What's more, Adam doesn't seem to have any regrets about these comments. Most players are quick to point out (post-game) that everyone is more irritable when they're starving and paranoid, they weren't making their best decisions, and sometimes people say things they don't actually mean. Adam, in contrast, seems really proud of his confessionals. His post-game exit interviews are giggle-filled exercises in "Ha ha! I have no filter! I'm so naughty!"
That's the thing, though. This show edits down 72 hours or so of footage into a 90-minute episode. That process is a filter. They choose what goes in, and what's unnecessary. They can leave in Bitchy Adam Confessional Hour, without letting him go over the edge into pure personal attacks. Could the show have hit the same villain beats by just showing him leaving for reward with Tess, saying (out of everyone but Tess's earshot) "See you later, you miserable pieces of shit"? Yeah, they probably could have. But they didn't. So is the show endorsing his toxicity, or just casually amplifying it for shits and giggles?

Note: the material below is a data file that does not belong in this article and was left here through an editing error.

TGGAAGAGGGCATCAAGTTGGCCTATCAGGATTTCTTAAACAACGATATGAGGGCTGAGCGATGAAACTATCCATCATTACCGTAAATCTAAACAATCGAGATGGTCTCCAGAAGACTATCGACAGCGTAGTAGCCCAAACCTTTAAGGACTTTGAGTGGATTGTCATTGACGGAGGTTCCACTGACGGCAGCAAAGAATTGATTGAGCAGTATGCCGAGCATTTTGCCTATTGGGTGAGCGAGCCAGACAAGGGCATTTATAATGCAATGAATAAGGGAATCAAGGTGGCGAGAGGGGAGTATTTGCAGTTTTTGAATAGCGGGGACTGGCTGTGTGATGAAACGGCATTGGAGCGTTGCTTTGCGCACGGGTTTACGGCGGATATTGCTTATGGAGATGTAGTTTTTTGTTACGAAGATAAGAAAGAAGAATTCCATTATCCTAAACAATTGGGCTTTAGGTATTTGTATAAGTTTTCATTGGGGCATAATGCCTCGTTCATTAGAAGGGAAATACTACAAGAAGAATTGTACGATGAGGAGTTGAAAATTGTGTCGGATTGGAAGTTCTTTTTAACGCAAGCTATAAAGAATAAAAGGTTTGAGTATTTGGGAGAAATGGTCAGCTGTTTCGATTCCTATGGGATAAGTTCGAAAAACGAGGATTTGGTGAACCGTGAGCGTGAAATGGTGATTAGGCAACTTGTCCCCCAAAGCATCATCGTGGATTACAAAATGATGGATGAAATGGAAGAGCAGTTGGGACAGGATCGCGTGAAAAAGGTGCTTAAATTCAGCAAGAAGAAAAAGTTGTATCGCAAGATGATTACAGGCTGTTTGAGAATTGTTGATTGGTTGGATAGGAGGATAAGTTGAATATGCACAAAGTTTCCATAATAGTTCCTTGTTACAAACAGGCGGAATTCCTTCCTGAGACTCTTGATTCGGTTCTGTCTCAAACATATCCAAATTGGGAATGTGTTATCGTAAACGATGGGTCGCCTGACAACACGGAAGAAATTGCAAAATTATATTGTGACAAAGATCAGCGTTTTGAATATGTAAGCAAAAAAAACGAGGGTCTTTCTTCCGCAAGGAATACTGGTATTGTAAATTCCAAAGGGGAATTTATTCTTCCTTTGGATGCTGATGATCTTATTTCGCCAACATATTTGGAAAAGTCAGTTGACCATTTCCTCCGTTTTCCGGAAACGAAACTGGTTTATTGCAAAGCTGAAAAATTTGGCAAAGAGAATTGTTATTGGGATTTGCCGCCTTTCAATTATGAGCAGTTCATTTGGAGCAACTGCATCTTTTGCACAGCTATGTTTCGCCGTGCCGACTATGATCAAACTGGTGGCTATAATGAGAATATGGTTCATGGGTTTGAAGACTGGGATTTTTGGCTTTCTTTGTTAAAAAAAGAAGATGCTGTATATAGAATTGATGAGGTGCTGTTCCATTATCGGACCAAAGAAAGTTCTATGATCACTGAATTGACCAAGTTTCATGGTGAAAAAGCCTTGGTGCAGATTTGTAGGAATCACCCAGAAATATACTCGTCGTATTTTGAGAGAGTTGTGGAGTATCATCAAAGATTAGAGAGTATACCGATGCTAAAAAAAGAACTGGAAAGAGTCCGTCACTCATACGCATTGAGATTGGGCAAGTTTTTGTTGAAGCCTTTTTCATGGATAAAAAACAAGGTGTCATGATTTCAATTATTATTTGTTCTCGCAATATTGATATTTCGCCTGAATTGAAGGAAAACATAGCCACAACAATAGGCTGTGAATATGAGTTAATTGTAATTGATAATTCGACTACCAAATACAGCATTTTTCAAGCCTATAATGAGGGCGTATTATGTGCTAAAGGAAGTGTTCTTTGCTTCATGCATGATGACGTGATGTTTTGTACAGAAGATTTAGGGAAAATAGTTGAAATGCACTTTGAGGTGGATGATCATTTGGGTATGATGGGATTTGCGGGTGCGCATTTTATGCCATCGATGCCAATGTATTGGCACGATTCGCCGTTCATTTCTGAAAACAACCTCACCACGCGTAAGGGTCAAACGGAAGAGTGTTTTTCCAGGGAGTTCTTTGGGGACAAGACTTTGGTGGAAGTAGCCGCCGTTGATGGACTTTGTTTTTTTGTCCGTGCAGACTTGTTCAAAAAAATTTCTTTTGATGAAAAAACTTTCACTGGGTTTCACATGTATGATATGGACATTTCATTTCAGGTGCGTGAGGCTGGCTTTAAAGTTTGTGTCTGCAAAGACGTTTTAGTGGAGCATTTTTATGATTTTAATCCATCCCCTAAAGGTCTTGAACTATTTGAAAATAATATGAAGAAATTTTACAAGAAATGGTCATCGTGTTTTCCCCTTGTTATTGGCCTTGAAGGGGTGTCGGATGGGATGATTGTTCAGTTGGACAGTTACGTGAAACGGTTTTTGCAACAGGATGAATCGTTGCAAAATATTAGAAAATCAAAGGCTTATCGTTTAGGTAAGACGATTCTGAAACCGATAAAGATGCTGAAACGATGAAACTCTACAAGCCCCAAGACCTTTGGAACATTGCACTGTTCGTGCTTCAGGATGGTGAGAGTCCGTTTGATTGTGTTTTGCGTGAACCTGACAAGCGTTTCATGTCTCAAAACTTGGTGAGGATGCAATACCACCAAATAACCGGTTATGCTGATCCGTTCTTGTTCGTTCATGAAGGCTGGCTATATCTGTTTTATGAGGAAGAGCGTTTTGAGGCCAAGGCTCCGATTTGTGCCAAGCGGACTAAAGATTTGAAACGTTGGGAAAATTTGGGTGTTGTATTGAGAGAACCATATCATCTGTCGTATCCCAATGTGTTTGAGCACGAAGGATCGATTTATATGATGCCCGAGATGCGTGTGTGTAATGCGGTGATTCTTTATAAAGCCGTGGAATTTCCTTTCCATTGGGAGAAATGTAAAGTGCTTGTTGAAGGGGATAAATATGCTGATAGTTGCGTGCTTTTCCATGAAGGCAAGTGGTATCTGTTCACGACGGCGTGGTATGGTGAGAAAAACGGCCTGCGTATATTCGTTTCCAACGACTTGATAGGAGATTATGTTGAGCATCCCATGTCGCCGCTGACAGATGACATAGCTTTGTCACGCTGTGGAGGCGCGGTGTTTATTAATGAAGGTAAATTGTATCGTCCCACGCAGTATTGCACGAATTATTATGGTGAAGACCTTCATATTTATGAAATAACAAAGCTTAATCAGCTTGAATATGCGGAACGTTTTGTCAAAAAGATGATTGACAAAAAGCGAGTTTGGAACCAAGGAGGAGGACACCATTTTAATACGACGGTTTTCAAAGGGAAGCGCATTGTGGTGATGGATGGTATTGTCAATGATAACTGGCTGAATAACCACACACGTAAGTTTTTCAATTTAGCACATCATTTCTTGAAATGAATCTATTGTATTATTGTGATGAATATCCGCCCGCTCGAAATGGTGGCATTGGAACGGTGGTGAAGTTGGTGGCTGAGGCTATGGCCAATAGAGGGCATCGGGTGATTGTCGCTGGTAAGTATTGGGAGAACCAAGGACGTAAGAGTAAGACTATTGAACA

Clearly, Adam really did say all the mean things he said on-screen. Survivor NZ didn't create them out of thin air. All in all, Adam's edit over the past few episodes, seemed to be veering more towards this over-the-top pettiness, and therefore egging him on, while merely mildly tut-tutting him. The show's position seemed to be: "Look, we know he's being kind of a dick, but it's just so TV-worthy we can't help ourselves. And besides, *we* didn't say it, he did. He's the real villain here."